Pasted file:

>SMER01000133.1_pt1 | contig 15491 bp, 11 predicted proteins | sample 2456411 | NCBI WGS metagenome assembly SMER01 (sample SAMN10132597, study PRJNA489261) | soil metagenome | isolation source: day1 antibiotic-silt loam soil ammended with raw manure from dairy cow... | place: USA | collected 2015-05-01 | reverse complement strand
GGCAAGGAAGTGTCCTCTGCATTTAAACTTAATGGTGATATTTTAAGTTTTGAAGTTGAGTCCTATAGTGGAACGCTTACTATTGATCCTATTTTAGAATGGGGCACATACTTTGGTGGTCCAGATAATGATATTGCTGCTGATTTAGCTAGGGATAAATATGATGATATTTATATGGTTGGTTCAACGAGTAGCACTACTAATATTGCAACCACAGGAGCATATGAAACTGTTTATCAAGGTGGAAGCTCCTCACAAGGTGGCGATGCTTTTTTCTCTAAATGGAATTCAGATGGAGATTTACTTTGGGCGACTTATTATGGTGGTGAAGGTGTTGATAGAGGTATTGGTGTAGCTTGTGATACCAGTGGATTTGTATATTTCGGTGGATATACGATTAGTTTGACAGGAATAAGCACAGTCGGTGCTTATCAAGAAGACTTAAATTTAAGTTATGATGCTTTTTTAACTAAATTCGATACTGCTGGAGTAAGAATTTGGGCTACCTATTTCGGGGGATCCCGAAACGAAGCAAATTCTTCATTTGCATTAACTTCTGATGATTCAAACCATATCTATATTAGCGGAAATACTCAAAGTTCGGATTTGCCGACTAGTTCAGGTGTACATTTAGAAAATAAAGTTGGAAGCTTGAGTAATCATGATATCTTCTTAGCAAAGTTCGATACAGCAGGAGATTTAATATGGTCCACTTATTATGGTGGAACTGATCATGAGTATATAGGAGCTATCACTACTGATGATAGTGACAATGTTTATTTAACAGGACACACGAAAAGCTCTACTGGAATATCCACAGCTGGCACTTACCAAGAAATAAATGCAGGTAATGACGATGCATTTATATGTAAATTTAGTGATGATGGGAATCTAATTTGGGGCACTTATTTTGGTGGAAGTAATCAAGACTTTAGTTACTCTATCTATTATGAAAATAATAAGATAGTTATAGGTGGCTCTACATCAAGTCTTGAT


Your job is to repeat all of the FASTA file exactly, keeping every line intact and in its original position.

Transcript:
>SMER01000133.1_pt1 | contig 15491 bp, 11 predicted proteins | sample 2456411 | NCBI WGS metagenome assembly SMER01 (sample SAMN10132597, study PRJNA489261) | soil metagenome | isolation source: day1 antibiotic-silt loam soil ammended with raw manure from dairy cow... | place: USA | collected 2015-05-01 | reverse complement strand
GGCAAGGAAGTGTCCTCTGCATTTAAACTTAATGGTGATATTTTAAGTTTTGAAGTTGAGTCCTATAGTGGAACGCTTACTATTGATCCTATTTTAGAATGGGGCACATACTTTGGTGGTCCAGATAATGATATTGCTGCTGATTTAGCTAGGGATAAATATGATGATATTTATATGGTTGGTTCAACGAGTAGCACTACTAATATTGCAACCACAGGAGCATATGAAACTGTTTATCAAGGTGGAAGCTCCTCACAAGGTGGCGATGCTTTTTTCTCTAAATGGAATTCAGATGGAGATTTACTTTGGGCGACTTATTATGGTGGTGAAGGTGTTGATAGAGGTATTGGTGTAGCTTGTGATACCAGTGGATTTGTATATTTCGGTGGATATACGATTAGTTTGACAGGAATAAGCACAGTCGGTGCTTATCAAGAAGACTTAAATTTAAGTTATGATGCTTTTTTAACTAAATTCGATACTGCTGGAGTAAGAATTTGGGCTACCTATTTCGGGGGATCCCGAAACGAAGCAAATTCTTCATTTGCATTAACTTCTGATGATTCAAACCATATCTATATTAGCGGAAATACTCAAAGTTCGGATTTGCCGACTAGTTCAGGTGTACATTTAGAAAATAAAGTTGGAAGCTTGAGTAATCATGATATCTTCTTAGCAAAGTTCGATACAGCAGGAGATTTAATATGGTCCACTTATTATGGTGGAACTGATCATGAGTATATAGGAGCTATCACTACTGATGATAGTGACAATGTTTATTTAACAGGACACACGAAAAGCTCTACTGGAATATCCACAGCTGGCACTTACCAAGAAATAAATGCAGGTAATGACGATGCATTTATATGTAAATTTAGTGATGATGGGAATCTAATTTGGGGCACTTATTTTGGTGGAAGTAATCAAGACTTTAGTTACTCTATCTATTATGAAAATAATAAGATAGTTATAGGTGGCTCTACATCAAGTCTTGAT